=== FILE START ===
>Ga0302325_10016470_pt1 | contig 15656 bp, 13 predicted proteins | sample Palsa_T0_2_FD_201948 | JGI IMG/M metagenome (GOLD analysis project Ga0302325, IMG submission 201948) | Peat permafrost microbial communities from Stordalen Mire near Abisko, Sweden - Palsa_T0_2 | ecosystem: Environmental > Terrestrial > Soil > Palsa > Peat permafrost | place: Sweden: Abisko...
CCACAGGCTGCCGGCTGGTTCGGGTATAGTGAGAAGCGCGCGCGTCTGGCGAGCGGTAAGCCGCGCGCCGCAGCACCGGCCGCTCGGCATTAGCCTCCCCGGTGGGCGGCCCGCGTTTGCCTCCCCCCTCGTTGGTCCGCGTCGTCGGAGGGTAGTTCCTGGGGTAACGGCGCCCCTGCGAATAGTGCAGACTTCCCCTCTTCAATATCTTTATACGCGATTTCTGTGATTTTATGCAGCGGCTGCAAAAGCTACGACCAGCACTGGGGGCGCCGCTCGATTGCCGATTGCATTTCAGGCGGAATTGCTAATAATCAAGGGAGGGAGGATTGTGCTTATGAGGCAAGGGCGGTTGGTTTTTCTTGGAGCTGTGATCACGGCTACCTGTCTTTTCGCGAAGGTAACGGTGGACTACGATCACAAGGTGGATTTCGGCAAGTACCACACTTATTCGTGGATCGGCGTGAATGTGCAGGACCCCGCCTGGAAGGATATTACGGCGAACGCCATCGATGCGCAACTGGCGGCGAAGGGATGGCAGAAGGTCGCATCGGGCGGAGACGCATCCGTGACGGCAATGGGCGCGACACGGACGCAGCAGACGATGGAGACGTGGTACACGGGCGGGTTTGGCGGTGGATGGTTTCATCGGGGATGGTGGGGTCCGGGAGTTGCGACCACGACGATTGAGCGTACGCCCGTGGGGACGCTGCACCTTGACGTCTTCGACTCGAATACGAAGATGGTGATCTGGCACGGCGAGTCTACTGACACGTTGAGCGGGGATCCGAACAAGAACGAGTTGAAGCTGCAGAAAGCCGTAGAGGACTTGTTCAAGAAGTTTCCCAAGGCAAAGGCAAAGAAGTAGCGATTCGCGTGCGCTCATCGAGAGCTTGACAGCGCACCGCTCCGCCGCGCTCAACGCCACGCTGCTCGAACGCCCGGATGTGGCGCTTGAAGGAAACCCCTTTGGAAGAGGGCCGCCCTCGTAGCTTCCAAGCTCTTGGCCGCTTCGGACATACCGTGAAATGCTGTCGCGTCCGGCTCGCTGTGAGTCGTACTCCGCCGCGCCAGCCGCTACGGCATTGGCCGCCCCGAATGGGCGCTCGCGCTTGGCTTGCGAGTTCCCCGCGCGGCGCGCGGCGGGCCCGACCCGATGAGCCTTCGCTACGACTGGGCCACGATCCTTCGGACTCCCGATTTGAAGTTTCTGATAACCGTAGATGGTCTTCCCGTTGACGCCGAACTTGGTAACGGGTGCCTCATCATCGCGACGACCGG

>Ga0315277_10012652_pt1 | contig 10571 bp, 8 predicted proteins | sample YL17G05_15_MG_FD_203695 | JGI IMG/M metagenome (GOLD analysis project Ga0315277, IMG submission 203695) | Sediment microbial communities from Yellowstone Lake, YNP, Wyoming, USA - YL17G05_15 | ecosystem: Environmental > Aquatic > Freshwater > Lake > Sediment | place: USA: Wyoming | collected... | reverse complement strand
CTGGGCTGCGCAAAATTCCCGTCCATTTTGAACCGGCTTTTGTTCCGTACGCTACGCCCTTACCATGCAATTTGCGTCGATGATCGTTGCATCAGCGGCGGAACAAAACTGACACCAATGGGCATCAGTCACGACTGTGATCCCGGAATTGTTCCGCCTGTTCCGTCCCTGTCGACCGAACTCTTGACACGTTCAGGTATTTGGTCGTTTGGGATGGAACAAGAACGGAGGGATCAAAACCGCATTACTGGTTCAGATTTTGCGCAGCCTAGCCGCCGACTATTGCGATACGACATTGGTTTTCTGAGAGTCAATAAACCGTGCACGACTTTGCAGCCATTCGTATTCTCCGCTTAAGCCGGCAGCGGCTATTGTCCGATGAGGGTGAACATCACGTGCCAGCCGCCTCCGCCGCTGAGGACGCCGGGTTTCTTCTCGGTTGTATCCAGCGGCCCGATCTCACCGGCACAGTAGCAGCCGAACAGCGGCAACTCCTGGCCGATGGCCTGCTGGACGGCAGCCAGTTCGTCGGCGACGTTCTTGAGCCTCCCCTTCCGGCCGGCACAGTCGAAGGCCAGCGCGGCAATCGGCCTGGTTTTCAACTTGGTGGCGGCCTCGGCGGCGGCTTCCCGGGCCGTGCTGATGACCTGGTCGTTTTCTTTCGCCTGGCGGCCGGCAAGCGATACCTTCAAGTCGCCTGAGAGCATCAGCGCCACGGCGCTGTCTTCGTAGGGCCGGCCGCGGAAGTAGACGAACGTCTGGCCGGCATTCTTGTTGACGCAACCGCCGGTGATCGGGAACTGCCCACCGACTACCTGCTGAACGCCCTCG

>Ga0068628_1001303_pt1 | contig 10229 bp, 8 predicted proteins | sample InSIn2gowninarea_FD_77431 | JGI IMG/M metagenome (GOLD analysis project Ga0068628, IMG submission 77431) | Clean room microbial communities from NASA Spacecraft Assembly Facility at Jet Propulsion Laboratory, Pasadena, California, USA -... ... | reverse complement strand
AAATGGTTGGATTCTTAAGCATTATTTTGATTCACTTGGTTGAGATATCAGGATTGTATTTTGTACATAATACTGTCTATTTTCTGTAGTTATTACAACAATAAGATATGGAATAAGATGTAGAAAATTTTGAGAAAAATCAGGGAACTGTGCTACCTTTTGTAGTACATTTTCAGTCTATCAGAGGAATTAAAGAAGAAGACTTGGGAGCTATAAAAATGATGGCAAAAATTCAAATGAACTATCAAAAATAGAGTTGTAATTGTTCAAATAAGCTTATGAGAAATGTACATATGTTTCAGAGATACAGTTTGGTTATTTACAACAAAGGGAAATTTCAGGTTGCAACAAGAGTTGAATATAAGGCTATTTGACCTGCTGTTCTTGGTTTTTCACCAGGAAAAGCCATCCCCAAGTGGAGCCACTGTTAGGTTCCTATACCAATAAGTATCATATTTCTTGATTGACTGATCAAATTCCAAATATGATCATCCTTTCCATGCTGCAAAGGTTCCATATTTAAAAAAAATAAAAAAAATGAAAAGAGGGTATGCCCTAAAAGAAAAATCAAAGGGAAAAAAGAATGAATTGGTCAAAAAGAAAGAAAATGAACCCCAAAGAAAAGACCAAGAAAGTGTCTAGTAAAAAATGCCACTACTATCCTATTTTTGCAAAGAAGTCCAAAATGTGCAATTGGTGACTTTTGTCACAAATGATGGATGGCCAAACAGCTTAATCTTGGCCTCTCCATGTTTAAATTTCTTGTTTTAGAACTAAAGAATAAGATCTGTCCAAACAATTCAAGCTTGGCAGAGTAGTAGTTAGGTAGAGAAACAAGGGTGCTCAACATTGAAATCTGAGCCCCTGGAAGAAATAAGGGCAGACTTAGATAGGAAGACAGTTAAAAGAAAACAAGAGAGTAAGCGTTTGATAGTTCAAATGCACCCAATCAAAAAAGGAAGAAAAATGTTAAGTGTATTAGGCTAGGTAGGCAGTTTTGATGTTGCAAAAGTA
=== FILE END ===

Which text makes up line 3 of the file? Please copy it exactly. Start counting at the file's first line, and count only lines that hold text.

>Ga0315277_10012652_pt1 | contig 10571 bp, 8 predicted proteins | sample YL17G05_15_MG_FD_203695 | JGI IMG/M metagenome (GOLD analysis project Ga0315277, IMG submission 203695) | Sediment microbial communities from Yellowstone Lake, YNP, Wyoming, USA - YL17G05_15 | ecosystem: Environmental > Aquatic > Freshwater > Lake > Sediment | place: USA: Wyoming | collected... | reverse complement strand